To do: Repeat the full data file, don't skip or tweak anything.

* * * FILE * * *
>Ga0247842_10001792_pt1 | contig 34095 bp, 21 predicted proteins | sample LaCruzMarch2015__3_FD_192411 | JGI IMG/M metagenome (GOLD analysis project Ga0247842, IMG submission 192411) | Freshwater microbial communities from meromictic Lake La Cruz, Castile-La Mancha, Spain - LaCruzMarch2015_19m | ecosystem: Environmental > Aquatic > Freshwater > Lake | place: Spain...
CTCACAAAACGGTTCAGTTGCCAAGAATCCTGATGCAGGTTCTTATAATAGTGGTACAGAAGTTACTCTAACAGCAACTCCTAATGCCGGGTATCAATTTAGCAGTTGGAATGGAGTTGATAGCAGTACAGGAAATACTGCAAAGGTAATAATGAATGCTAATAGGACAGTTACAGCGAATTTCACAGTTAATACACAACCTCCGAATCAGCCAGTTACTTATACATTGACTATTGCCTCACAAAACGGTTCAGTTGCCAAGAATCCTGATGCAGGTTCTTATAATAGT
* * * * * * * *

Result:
>Ga0247842_10001792_pt1 | contig 34095 bp, 21 predicted proteins | sample LaCruzMarch2015__3_FD_192411 | JGI IMG/M metagenome (GOLD analysis project Ga0247842, IMG submission 192411) | Freshwater microbial communities from meromictic Lake La Cruz, Castile-La Mancha, Spain - LaCruzMarch2015_19m | ecosystem: Environmental > Aquatic > Freshwater > Lake | place: Spain...
CTCACAAAACGGTTCAGTTGCCAAGAATCCTGATGCAGGTTCTTATAATAGTGGTACAGAAGTTACTCTAACAGCAACTCCTAATGCCGGGTATCAATTTAGCAGTTGGAATGGAGTTGATAGCAGTACAGGAAATACTGCAAAGGTAATAATGAATGCTAATAGGACAGTTACAGCGAATTTCACAGTTAATACACAACCTCCGAATCAGCCAGTTACTTATACATTGACTATTGCCTCACAAAACGGTTCAGTTGCCAAGAATCCTGATGCAGGTTCTTATAATAGT